37% students in rural areas, 19% students in urban areas are not studying at all: survey – Times of India

NEW DELHI: The long-running school closure in the country has been a “catastrophic consequence” of Covid-1, with more than 37 per cent of students in rural areas not studying and 48 per cent unable to read some words, a recent survey has claimed.

The School Children’s Online and Offline Learning (School) survey was conducted in August in 15 states and union territories with about 1,400 students from disadvantaged families entitled “Locked Out: Emergency Report on School Lead Out”. It was released on Monday.

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“The picture that emerges from this survey is very disappointing. In rural areas, only 28 percent of children were studying regularly at the time of the survey, and 37 percent were not studying at all. The results of a general reading test are particularly worrying: about half of the children read more than a few words.” “It simply came to our notice then. The survey claimed that the appropriate figures for regular reading, not studying at all and not being able to read more than a few words in urban areas were 47 per cent, 19 per cent and 42 per cent respectively.

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The main results of the school survey focus on relatively deprived villages where children usually attend government schools.

Schools and other educational institutions across the country have been closed for more than a year and a half since the epidemic began. Following the significant improvement in the Covid-1 situation, several states have been reopening schools in phases since September.

According to the report, the proportion of children studying regularly online is only 24 per cent and eight per cent in urban and rural areas respectively.

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The survey noted that lack of funds, poor connectivity, or access to smartphones were some of the reasons for the “very limited” access to online learning among sample students.

“One of the reasons is that many sample households (about half in rural areas) don’t have smartphones. But that’s just the first hurdle: even among families with smartphones, the proportion of children studying regularly online is only 31 percent in urban areas and 15 percent in rural areas. Smartphones are often used by working adults.” Either, and may or may not be available to school children, especially younger siblings (only nine percent of all school children had their own smartphone), ”it explained.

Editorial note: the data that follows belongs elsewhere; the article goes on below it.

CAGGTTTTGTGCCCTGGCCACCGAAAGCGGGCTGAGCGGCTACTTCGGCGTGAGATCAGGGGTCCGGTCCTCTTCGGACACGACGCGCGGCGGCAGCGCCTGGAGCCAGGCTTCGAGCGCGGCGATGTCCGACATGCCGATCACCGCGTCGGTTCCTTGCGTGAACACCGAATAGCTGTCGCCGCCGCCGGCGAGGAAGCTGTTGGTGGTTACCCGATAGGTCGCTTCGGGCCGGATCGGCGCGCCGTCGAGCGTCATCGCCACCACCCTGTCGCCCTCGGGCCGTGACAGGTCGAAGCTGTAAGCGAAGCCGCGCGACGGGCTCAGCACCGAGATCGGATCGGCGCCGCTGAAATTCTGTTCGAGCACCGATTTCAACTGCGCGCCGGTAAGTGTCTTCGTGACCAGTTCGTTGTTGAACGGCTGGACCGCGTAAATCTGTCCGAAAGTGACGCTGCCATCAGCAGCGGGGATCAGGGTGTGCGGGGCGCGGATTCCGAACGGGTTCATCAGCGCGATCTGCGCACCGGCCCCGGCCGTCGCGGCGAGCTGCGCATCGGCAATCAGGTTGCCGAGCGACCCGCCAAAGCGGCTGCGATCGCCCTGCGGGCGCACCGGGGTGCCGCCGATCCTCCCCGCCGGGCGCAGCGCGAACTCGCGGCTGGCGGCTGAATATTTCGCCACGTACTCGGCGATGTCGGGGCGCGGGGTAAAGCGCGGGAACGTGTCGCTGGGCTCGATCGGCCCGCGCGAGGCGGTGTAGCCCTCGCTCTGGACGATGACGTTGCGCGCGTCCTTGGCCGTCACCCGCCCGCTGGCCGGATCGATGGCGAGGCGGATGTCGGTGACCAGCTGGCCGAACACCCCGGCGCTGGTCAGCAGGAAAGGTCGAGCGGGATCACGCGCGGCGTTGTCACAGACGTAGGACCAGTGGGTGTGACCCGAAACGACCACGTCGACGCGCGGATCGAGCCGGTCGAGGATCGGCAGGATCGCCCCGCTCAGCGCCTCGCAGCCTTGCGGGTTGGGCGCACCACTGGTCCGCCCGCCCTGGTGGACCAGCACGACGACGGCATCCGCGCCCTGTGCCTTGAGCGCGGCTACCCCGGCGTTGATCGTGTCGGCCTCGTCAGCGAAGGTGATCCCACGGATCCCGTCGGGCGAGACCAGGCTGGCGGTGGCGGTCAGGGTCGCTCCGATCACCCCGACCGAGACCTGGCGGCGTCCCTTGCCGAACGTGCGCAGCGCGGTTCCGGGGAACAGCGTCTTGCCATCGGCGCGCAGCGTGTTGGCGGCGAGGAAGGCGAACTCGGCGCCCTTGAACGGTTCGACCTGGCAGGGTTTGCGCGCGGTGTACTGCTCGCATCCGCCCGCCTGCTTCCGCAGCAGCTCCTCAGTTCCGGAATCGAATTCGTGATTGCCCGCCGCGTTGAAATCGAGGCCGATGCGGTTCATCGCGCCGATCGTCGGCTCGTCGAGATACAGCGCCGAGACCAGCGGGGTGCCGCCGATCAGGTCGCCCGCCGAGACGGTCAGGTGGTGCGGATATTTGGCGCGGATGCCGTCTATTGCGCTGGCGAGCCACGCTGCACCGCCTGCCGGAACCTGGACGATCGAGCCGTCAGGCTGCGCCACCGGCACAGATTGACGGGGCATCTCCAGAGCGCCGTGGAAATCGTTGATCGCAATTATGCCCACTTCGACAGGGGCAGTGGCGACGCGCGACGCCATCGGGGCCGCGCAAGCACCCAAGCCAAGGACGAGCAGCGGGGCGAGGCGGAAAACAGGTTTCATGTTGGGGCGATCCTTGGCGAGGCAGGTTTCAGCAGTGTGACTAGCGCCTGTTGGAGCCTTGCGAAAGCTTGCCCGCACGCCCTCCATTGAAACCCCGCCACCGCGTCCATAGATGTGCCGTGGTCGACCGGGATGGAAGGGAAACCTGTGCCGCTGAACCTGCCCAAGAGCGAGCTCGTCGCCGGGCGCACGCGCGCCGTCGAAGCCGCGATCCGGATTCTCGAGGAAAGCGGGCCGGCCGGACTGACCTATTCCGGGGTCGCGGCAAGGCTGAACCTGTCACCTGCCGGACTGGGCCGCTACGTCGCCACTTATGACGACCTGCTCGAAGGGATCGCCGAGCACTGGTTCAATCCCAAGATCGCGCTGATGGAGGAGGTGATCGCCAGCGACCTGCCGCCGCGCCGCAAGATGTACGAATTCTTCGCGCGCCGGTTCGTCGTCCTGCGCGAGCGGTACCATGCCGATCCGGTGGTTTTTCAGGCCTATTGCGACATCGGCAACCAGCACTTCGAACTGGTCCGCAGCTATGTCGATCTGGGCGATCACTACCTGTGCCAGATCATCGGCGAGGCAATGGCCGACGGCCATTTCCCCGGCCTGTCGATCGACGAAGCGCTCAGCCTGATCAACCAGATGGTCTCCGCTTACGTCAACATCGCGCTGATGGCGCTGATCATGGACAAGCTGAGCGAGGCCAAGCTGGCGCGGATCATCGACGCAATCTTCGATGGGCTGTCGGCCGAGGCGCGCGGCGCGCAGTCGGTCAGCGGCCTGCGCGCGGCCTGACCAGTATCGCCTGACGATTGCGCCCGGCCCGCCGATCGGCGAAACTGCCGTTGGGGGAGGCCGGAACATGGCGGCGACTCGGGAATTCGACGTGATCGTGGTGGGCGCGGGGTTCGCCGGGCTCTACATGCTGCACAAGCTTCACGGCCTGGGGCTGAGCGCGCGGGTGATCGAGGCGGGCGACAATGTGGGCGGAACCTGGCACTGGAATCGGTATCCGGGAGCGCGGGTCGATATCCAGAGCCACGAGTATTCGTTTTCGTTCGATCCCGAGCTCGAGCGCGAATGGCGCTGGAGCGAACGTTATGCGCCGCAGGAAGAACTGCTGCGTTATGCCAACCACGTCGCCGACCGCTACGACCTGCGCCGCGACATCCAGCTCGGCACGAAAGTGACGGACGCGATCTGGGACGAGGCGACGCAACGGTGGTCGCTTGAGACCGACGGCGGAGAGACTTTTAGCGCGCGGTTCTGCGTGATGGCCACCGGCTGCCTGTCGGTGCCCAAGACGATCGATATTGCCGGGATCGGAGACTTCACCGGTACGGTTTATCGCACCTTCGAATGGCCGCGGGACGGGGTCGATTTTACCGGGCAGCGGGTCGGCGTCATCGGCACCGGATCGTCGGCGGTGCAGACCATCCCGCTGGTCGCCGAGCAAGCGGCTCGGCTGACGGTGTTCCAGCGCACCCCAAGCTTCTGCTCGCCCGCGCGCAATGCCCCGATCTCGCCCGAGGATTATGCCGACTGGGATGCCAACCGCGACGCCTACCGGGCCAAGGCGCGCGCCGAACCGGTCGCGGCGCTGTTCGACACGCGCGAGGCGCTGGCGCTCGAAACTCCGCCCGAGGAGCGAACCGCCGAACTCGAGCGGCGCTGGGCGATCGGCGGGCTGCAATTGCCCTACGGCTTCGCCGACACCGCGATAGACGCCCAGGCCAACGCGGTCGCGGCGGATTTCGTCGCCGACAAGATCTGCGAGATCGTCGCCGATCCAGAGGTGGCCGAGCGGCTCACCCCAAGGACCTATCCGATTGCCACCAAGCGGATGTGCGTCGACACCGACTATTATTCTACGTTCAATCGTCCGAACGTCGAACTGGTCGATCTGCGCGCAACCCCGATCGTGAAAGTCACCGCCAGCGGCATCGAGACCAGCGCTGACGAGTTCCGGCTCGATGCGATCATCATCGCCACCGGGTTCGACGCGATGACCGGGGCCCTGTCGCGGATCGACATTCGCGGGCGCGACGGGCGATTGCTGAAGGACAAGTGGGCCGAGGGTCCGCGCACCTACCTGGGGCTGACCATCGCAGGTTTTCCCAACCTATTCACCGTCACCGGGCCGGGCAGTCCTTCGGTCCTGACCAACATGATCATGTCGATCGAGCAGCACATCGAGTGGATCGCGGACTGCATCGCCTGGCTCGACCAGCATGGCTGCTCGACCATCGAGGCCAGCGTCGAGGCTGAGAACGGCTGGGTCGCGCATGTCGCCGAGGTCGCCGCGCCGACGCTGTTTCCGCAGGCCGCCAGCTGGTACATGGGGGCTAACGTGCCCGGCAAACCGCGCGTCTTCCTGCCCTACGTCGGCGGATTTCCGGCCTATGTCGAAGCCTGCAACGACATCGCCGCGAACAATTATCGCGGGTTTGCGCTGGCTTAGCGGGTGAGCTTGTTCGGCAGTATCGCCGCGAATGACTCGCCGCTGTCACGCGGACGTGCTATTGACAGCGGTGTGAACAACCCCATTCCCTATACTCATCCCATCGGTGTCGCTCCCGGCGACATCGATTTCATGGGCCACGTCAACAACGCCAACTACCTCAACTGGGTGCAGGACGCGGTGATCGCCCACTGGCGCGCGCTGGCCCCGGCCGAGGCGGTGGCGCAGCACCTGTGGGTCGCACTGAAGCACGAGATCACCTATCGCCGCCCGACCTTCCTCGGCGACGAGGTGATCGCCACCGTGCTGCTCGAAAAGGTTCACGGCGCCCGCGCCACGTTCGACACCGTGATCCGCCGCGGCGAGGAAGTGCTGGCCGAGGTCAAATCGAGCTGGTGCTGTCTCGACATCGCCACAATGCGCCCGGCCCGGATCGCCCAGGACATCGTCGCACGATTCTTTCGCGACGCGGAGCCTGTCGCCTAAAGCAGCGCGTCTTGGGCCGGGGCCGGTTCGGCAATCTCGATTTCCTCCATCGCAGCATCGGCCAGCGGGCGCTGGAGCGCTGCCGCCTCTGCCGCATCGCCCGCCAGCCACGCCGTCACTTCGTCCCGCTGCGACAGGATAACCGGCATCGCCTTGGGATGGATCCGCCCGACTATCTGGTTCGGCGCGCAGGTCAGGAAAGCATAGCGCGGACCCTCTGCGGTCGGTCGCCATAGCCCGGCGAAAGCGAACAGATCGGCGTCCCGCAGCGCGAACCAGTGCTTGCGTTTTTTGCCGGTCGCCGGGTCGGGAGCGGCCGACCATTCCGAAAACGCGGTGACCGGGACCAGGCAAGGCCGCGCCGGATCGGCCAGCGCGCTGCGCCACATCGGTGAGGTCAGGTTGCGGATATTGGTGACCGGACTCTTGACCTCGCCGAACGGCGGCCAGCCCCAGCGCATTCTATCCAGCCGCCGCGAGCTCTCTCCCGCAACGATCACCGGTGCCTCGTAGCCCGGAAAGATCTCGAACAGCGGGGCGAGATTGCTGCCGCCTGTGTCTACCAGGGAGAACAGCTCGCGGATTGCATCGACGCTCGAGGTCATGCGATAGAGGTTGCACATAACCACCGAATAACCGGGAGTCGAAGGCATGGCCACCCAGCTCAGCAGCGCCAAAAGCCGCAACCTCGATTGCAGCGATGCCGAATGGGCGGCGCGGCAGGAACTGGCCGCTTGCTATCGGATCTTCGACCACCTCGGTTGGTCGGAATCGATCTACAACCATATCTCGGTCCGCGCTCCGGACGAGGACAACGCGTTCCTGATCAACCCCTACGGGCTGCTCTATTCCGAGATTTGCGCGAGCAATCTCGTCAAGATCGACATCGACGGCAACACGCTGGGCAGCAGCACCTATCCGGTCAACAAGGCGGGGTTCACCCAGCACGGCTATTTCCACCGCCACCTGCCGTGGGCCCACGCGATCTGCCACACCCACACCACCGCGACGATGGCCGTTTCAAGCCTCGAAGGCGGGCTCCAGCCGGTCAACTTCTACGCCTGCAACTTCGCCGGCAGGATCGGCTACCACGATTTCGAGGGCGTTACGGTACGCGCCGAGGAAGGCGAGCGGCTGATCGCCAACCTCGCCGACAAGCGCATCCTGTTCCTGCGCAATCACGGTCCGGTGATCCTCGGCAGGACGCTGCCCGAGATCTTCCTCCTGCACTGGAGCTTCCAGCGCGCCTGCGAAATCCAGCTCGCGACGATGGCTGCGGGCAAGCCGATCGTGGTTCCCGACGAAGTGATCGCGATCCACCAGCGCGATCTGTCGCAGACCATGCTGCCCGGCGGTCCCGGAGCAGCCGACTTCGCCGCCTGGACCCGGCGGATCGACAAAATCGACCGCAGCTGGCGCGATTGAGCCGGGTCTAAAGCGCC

Even among disadvantaged families, the figures were “much worse” for Dalit and Indigenous families than others, for online education, regular reading or reading skills, the survey claimed.

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For example, only four percent of rural SC / ST children were studying online, compared to 15 percent of other rural children. The survey added that half of them were able to read more than a few letters in the reading test.

According to the survey, a huge majority of parents felt that their child’s ability to read and write decreased during the lockdown. Even among urban parents with “online kids”, those absences were as high as “65 percent”.

“Overall in the sample, only four percent of parents felt that their child’s ability to read and write improved during the lockout – something that should have been the norm. Parents who felt their child had adequate online access was only 23 percent in urban areas and Eight percent in rural areas.

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Among rural SC / ST parents, a huge “per cent” wanted schools to be reopened as soon as possible.

However, according to the report, the reopening of schools, which is still controversial, will only take patients a few years to “take the first step” and “repair this damage”.

“Even preparations for the first step (such as school building repairs, safety guidelines, teacher training, enrollment drives) are virtually invisible in many states. Taking as well as restoring their mental, social and nutritional well-being.As the situation stands, the system seems to be heading towards business as usual when schools reopen – a recipe for disaster.

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The survey, conducted in 15 states and union territories, including Assam, Bihar, Delhi, Haryana, Jharkhand, Maharashtra, Punjab, Uttar Pradesh and West Bengal, was a joint effort of about 100 volunteers across the country. The report was compiled by a coordinating team, which included economists Jean Droyes and Nirali Bakla.

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